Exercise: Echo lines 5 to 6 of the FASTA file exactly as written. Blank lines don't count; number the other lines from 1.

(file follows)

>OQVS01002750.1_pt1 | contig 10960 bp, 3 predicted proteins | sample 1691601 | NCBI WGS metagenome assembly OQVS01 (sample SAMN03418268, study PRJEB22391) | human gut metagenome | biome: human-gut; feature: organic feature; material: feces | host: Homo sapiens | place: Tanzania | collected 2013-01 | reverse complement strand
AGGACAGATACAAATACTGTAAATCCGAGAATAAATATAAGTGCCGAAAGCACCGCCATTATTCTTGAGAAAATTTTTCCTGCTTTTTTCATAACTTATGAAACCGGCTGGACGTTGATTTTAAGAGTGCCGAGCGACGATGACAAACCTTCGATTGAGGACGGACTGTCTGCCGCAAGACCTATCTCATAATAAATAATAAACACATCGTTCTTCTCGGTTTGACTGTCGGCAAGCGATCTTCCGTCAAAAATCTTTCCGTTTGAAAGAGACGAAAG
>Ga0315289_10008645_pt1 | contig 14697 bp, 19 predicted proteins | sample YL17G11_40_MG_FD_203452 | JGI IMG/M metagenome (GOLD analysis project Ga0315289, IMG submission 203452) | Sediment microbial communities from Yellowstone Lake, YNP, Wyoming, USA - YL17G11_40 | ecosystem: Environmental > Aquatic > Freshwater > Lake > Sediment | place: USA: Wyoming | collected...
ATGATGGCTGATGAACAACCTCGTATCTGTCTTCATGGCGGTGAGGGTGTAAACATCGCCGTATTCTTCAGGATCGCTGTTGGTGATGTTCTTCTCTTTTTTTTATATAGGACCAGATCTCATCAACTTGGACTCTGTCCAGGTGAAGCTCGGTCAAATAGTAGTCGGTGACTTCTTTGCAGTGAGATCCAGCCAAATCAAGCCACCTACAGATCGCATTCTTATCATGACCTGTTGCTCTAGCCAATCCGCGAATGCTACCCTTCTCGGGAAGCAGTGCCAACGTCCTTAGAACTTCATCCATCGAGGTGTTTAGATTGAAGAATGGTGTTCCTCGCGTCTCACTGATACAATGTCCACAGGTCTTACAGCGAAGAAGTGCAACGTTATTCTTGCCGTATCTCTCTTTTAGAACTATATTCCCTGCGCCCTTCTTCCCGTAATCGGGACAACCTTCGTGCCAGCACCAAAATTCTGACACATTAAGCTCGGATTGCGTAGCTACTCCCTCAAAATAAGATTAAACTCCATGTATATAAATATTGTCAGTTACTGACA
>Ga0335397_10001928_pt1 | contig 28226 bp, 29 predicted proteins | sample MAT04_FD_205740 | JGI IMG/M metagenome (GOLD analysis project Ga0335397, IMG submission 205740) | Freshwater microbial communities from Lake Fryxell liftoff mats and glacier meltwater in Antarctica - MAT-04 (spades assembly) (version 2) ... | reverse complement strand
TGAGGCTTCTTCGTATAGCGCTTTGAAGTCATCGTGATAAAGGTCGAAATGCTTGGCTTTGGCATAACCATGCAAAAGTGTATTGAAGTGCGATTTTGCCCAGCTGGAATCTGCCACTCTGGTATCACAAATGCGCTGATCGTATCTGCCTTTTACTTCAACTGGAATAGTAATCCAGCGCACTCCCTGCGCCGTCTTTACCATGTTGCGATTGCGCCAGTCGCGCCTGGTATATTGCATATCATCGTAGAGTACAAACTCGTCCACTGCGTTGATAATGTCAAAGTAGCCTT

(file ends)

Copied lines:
>Ga0335397_10001928_pt1 | contig 28226 bp, 29 predicted proteins | sample MAT04_FD_205740 | JGI IMG/M metagenome (GOLD analysis project Ga0335397, IMG submission 205740) | Freshwater microbial communities from Lake Fryxell liftoff mats and glacier meltwater in Antarctica - MAT-04 (spades assembly) (version 2) ... | reverse complement strand
TGAGGCTTCTTCGTATAGCGCTTTGAAGTCATCGTGATAAAGGTCGAAATGCTTGGCTTTGGCATAACCATGCAAAAGTGTATTGAAGTGCGATTTTGCCCAGCTGGAATCTGCCACTCTGGTATCACAAATGCGCTGATCGTATCTGCCTTTTACTTCAACTGGAATAGTAATCCAGCGCACTCCCTGCGCCGTCTTTACCATGTTGCGATTGCGCCAGTCGCGCCTGGTATATTGCATATCATCGTAGAGTACAAACTCGTCCACTGCGTTGATAATGTCAAAGTAGCCTT